Marketers are very used to uncertainties and weirdness. Even the most data-hungry marketing analyst will tell you that people are weird, and the way we respond to marketing is not always predictable. Researching this assignment, I came across a fantastic quote from Stephen Brown that nails the Big Data mindset completely: “Surely, so the argument seems to go, if marketers try hard enough, if we crunch ever-larger data sets through our ever-faster computing facilities and develop ever-more sophisticated mathematical models, we will eventually break through to the bright uplands of absolute marketing understanding”. He wrote that in 1996, and I’m not sure we’re any closer to those bright uplands now despite exponential increases in data collection and processing power.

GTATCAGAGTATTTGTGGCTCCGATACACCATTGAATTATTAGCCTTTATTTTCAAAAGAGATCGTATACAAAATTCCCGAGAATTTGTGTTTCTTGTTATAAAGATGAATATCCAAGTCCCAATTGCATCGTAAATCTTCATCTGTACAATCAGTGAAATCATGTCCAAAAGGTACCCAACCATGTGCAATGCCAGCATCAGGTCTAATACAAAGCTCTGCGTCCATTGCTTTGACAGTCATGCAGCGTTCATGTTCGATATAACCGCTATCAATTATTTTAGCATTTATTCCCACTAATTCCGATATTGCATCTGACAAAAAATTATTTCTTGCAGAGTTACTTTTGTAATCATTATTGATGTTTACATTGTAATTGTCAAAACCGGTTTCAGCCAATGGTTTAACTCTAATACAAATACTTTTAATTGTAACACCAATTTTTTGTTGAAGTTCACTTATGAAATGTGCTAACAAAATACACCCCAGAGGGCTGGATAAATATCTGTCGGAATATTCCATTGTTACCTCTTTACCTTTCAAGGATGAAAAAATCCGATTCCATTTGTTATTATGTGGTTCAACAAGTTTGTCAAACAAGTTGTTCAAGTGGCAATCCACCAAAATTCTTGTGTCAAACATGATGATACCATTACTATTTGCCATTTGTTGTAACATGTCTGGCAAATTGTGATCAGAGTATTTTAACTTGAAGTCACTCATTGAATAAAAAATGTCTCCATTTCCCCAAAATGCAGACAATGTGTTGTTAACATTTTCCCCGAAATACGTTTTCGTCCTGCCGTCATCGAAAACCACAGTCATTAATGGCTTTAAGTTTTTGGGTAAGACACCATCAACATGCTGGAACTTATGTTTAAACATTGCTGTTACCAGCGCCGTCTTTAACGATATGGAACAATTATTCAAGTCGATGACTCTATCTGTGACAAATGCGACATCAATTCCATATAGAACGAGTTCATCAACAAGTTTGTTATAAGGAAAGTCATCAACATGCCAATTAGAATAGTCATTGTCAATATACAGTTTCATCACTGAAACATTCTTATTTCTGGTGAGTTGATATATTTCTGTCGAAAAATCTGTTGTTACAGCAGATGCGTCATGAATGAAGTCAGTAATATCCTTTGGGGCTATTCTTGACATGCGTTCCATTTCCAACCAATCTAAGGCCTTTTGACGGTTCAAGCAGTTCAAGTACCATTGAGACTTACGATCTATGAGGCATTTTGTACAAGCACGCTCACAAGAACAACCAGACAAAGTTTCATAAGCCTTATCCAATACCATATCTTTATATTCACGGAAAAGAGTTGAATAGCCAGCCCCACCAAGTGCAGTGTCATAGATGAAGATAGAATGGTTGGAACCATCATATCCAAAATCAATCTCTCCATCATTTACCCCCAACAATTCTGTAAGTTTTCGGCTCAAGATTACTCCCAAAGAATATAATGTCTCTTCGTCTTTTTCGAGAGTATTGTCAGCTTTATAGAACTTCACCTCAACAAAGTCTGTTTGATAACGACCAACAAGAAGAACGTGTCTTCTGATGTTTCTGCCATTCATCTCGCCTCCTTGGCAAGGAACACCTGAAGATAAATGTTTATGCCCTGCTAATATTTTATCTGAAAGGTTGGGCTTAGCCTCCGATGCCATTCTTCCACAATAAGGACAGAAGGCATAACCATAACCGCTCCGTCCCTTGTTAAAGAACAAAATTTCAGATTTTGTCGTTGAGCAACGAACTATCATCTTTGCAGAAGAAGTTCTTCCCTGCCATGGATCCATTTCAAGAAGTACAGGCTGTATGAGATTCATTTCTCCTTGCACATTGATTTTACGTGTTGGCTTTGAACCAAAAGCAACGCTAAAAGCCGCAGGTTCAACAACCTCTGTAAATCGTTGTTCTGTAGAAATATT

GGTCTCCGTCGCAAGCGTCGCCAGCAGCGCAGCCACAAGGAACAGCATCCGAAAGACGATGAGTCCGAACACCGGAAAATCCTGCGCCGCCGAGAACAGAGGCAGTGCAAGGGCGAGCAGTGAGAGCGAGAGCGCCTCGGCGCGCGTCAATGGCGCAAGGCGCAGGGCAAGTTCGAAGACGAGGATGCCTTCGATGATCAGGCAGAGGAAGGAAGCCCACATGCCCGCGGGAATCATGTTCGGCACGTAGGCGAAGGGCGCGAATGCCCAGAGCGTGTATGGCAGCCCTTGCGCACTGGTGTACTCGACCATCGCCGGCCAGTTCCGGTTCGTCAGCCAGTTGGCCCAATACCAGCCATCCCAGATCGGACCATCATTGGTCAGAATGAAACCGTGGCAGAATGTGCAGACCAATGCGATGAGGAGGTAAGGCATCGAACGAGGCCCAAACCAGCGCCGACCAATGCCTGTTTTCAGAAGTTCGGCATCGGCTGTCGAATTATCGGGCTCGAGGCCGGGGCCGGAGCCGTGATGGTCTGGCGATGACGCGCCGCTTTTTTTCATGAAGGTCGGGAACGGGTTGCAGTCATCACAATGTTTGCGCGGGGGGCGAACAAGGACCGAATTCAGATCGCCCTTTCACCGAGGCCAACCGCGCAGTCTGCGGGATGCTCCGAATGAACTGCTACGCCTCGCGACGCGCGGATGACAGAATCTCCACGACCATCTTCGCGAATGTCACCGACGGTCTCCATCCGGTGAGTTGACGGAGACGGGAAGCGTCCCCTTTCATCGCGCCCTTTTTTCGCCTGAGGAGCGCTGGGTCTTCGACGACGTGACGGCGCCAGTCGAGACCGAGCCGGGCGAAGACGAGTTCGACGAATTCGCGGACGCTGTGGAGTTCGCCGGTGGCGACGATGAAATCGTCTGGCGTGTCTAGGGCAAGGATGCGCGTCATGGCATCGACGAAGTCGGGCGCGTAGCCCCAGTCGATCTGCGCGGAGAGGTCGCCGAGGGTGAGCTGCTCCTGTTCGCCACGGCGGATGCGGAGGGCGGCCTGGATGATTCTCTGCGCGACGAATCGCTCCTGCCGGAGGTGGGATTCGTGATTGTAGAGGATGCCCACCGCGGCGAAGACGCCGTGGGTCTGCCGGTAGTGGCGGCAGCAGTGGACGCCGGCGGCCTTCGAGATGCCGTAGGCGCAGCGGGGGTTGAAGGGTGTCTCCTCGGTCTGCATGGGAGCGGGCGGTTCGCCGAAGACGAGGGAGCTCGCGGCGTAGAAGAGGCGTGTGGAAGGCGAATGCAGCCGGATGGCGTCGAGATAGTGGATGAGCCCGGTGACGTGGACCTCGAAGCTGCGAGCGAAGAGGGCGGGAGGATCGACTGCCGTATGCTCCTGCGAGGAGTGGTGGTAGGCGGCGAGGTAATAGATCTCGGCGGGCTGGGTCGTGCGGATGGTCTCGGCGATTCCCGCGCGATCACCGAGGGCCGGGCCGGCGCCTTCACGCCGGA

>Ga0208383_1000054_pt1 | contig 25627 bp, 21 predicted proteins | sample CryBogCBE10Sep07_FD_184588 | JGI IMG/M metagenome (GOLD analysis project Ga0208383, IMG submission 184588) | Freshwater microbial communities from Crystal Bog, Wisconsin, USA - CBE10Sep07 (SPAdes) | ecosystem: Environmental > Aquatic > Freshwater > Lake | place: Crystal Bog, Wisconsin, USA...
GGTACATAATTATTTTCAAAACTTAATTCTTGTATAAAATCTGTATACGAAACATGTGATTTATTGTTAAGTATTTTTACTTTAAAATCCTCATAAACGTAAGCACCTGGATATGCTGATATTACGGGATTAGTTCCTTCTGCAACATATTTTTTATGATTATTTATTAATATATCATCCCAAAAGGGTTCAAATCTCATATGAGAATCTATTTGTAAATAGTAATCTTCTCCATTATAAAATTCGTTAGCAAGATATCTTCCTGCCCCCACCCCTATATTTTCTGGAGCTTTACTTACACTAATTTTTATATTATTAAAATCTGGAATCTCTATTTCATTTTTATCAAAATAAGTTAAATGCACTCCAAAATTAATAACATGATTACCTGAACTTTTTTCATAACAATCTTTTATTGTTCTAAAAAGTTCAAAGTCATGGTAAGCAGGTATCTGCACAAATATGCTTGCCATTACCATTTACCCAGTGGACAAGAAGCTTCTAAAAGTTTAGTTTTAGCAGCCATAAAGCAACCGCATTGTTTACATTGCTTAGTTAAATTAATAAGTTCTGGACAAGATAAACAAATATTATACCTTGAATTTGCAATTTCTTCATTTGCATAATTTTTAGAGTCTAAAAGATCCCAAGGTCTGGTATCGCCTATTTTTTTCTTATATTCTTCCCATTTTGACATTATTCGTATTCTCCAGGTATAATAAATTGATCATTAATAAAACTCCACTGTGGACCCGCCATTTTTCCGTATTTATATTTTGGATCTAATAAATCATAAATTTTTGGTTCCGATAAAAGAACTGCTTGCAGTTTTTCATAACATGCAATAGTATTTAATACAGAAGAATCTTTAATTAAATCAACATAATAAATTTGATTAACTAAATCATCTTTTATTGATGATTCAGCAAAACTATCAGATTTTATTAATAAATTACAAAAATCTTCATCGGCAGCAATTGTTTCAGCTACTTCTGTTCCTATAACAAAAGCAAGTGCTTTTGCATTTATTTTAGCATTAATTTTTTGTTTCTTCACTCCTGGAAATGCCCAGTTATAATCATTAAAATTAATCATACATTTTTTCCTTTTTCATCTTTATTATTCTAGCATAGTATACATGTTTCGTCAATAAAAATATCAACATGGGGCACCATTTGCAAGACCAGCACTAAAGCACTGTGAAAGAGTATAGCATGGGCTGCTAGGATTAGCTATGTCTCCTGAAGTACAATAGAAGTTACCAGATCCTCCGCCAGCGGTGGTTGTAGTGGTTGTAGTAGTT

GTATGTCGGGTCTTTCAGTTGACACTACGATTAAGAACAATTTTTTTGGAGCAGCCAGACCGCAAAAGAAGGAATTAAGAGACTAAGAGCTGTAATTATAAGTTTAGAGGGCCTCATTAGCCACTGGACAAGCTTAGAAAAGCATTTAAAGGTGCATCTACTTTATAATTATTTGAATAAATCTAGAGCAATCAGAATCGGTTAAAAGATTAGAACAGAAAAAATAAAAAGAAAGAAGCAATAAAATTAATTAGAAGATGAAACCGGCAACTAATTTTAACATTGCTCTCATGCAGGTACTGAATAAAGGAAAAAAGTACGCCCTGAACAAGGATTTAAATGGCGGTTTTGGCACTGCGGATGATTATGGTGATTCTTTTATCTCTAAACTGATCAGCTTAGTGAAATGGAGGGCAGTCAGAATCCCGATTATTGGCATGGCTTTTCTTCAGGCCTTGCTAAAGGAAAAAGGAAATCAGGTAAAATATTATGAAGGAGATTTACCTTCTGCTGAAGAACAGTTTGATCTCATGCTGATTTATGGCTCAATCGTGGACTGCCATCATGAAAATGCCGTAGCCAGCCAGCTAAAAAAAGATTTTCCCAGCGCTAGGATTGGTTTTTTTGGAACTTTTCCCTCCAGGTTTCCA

So how should one respond to uncertainty and weirdness? Checkland suggests that project managers should gather as much information, and as many viewpoints about the system as possible. Unsurprisingly, this is what marketers do as well, during the research phase of any planning activity.
The second step for SSM is to produce what Checkland calls a root definition for the system. There’s an odd mnemonic for what this should contain: CATWOE. The letters stand for Customers, Actors, Transformation, Worldview, Owners and Environment. Again, this maps pretty well to the information marketers tend to assemble when putting a strategy together: customers (obviously), actors (the marketing team), transformation (what do we want the customers to do/change as a result of the campaign), worldview (what customers currently feel or believe about the brand/product/service), owners (who the campaign is for) and environment (the context for the campaign). So the root definition of a marketing campaign to sell biscuits might be: